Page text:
If you wander into a multiplex this summer, you may be lucky enough to happen upon a newly “unrestored” 70-millimeter print of Stanley Kubrick’s 2001: A Space Odyssey screening in celebration of the film’s 50th anniversary. This new print from Warner Bros. isn’t remastered or re-edited—instead, this release intends to show the film in all its perplexing glory, projected on the big screen the way viewers would’ve had to have seen it in 1968. The film itself hasn’t been altered in the slightest (don’t expect any never-before-seen deleted scenes), since this print was struck directly from the original camera negative. By the light of the projector, Kubrick’s film springs to life, revealing images that will impress and provoke first-time viewers and those familiar with it all the same. The experience of watching (and hearing) this science fiction marvel on a giant screen is overwhelming, and it’s one that won’t soon be forgotten.
Nearly everything that could have been said or written about this film has been said or written, but for those unaware, Kubrick’s film is … admittedly hard to summarize. It opens with the “Dawn of Man” sequence, which captures the exploits of a group of apes living on the earth some millions of years ago. With the help of a nifty match cut, we soon jump to the year 2001, where we meet a group of scientists convening to address a strange artifact discovered on the moon, before finally joining a team of astronauts, Frank and Dave, aboard an expedition to Jupiter. Connecting these three storylines is the appearance of a pitch-black monolith, a strange slab of unknown origin that influences those near and around it in mysterious ways.
This past week, I was able to catch the “unrestored” print at an old New York cinema. Having seen it a number of times before, I knew 2001 to be a strange film, but this recent viewing helped me understand that the central clash of aesthetic and thematic styles—a mundane formalism and an erratic chaos—accounts for some of its mystique. If you somehow manage to watch only the first half of the film, you’ll notice that it’s far more interested in the mundanity of the future than most people tend to admit, as Kubrick fixates on the drawn-out process of spacecrafts landing, satellites orbiting the earth, and centripetal jogging. The film is clearly interested in spectacle and most of it still manages to astonish, but it’s difficult for me to gauge whether Kubrick was actually interested in future technology (or VFX technology), or if it’s simply a larger punchline about how technology sucks the emotion out of us. Either way, the scenes depicting process are filmed rather formalistically, emphasizing static, symmetrically framed compositions that work in juxtaposition to the furious bouts of emotion and feeling that come through in some of the film’s most memorable moments: Dave “killing” HAL, scientists discovering the monolith on the moon, and the apes learning to kill.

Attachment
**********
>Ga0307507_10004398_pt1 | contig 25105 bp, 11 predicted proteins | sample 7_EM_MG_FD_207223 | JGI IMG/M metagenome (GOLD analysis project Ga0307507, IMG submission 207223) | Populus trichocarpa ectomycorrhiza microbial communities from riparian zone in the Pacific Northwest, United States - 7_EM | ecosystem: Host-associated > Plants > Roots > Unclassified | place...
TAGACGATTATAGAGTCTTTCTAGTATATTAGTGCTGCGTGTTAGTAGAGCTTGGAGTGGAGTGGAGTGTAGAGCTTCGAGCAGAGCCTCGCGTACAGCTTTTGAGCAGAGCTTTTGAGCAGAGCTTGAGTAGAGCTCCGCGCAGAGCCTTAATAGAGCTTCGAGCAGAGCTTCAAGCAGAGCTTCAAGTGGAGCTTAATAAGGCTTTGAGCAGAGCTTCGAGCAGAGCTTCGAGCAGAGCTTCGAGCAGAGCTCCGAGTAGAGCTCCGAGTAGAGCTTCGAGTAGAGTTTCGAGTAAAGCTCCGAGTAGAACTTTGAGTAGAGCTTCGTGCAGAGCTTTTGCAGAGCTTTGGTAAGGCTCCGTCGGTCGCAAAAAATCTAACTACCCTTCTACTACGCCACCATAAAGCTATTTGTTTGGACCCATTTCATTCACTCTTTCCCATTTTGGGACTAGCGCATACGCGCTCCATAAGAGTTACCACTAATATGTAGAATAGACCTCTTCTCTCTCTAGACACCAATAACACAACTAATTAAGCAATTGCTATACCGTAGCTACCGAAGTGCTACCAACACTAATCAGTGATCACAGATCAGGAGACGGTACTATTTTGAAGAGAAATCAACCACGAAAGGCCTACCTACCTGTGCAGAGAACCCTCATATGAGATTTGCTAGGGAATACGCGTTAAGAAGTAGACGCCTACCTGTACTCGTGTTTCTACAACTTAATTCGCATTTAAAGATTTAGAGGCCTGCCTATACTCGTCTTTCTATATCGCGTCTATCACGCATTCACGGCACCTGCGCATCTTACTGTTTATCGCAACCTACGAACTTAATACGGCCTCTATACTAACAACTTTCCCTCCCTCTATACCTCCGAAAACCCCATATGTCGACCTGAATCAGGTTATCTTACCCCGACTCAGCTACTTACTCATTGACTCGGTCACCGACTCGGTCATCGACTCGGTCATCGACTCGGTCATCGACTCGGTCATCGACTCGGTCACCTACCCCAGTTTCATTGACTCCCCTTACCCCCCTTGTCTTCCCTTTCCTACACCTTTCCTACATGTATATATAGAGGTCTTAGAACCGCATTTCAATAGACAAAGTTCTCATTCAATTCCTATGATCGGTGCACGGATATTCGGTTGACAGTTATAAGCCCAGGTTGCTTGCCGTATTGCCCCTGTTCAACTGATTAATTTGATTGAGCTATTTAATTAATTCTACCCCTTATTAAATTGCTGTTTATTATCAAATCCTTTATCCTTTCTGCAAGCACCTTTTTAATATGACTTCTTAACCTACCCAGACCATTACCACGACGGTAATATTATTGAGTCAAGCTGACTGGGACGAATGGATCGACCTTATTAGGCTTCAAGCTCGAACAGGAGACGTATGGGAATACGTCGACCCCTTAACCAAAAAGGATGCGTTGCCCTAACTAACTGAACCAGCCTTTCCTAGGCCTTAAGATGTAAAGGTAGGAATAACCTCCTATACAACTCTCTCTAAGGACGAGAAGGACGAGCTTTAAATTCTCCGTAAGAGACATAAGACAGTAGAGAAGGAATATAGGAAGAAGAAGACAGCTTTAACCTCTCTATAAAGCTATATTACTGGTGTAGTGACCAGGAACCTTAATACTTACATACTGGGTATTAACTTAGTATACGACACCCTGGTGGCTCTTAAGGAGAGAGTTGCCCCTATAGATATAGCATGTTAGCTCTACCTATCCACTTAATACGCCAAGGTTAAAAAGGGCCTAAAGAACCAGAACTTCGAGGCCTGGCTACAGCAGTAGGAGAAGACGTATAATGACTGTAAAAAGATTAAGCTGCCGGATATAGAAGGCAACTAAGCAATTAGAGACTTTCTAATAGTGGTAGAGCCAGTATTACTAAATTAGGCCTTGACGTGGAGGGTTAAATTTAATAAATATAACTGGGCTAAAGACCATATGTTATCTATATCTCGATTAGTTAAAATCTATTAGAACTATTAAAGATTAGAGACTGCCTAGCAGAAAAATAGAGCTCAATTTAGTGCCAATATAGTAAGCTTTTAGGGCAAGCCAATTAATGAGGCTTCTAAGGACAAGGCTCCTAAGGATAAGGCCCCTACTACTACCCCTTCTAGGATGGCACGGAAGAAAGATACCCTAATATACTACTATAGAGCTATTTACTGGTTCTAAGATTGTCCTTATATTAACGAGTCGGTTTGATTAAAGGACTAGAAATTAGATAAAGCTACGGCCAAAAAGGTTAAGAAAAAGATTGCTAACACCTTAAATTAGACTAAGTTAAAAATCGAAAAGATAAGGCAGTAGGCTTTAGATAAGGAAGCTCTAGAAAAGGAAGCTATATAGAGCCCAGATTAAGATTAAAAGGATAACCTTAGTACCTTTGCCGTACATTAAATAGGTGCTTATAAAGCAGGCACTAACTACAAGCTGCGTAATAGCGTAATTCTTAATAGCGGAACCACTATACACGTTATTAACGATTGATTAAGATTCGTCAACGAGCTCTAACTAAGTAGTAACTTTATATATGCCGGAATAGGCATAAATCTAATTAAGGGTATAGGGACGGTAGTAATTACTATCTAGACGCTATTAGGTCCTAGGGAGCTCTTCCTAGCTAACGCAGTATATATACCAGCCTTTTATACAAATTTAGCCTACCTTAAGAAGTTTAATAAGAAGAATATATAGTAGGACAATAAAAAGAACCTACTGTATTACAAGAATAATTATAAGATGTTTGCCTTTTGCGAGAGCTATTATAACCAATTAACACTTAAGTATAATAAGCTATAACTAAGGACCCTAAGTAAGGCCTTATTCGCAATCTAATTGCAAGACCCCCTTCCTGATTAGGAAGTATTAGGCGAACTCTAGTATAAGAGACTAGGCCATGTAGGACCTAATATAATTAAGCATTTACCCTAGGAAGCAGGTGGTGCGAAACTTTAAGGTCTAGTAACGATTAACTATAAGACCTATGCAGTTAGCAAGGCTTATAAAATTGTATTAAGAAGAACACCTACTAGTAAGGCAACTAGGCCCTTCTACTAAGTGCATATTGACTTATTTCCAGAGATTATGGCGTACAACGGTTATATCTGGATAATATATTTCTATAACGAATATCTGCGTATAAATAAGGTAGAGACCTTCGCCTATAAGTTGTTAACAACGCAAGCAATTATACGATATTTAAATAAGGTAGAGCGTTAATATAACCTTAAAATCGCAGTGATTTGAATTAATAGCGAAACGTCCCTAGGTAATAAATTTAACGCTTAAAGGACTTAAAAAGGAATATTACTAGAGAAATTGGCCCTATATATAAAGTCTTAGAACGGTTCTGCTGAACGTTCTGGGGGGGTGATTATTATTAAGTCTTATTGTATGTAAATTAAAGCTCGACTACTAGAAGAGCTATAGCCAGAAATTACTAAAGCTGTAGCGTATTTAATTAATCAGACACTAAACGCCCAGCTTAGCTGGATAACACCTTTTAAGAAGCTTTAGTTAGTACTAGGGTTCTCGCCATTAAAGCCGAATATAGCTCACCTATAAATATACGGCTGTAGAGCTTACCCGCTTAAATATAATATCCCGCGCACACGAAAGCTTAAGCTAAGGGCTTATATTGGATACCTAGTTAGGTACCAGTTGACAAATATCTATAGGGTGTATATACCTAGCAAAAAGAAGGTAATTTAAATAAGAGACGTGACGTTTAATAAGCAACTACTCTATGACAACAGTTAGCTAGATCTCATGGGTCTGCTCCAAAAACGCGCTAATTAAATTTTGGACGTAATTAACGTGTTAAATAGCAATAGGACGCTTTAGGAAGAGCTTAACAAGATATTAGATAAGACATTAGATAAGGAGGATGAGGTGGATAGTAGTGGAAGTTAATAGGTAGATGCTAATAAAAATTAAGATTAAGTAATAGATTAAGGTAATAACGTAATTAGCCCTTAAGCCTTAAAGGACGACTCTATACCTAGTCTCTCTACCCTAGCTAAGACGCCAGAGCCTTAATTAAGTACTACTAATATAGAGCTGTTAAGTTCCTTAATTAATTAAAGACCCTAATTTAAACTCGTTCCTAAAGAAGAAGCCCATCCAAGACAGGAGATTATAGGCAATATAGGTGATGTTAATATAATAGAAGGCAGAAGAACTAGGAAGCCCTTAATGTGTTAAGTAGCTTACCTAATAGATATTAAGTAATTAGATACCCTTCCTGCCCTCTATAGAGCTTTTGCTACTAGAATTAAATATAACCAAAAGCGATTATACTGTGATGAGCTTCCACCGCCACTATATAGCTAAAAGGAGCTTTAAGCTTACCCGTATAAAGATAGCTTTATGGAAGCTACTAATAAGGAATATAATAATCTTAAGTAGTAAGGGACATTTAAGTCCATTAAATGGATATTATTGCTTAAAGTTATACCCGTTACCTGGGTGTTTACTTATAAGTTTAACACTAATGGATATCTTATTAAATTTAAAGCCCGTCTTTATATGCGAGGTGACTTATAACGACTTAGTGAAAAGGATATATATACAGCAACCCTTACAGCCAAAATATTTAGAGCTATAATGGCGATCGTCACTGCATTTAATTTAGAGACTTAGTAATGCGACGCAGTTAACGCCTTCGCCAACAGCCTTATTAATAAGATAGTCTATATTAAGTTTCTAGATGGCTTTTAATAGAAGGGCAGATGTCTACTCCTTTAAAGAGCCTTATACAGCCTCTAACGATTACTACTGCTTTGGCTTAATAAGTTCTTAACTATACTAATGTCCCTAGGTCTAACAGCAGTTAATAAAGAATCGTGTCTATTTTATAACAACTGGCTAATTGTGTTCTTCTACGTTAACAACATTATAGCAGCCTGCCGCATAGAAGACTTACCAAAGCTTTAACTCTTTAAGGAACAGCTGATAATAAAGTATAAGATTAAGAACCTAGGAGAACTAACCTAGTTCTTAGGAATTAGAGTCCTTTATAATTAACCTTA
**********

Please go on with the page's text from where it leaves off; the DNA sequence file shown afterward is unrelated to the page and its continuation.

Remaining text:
These moments of disruption see Kubrick break from his formalism, featuring instead shaky handheld camerawork, disturbing psychedelic imagery, and an ear-piercing sound (excerpts from Richard Strauss’s “Thus Spake Zarathustra”) that signify both a narrative and a filmic breakdown. These infrequent but potent moments of ecstasy are the ones that bridge the gap between us and these monotonous characters, because they remind us of the characters’ essential humanity, if only for a few brief minutes.
So much of 2001 is about control (or perceived control), and how technology and other tools offer us a feeling of assurance. Kubrick spends so much of the runtime immersing us in his strange, often prophetic vision of the future and its technology, establishing a necessary stillness before things inevitably go wrong. HAL’s mutiny results in a temporary loss of control that ends tragically for the humans, and the infrequent but haunting appearances of the monolith further remind the characters of the uncertainty of the cosmos—no technology or rationality can account for these mysteries. The film’s masterstroke is the way it slowly familiarizes us with its world of tomorrow, before dragging us out of the familiar and into the uncanny, ultimately suggesting that human progress can only occur when we deviate from the norm and embrace the unknown.
70mm screenings will begin on June 15 at the Coolidge Corner Theatre.
Featured Image by Warner Bros.